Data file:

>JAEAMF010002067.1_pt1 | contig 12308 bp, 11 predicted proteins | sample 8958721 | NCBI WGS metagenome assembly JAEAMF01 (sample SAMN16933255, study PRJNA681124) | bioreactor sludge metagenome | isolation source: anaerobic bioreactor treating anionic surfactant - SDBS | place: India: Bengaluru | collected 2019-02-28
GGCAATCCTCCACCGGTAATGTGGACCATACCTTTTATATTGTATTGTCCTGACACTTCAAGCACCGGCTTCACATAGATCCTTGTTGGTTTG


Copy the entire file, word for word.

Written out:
>JAEAMF010002067.1_pt1 | contig 12308 bp, 11 predicted proteins | sample 8958721 | NCBI WGS metagenome assembly JAEAMF01 (sample SAMN16933255, study PRJNA681124) | bioreactor sludge metagenome | isolation source: anaerobic bioreactor treating anionic surfactant - SDBS | place: India: Bengaluru | collected 2019-02-28
GGCAATCCTCCACCGGTAATGTGGACCATACCTTTTATATTGTATTGTCCTGACACTTCAAGCACCGGCTTCACATAGATCCTTGTTGGTTTG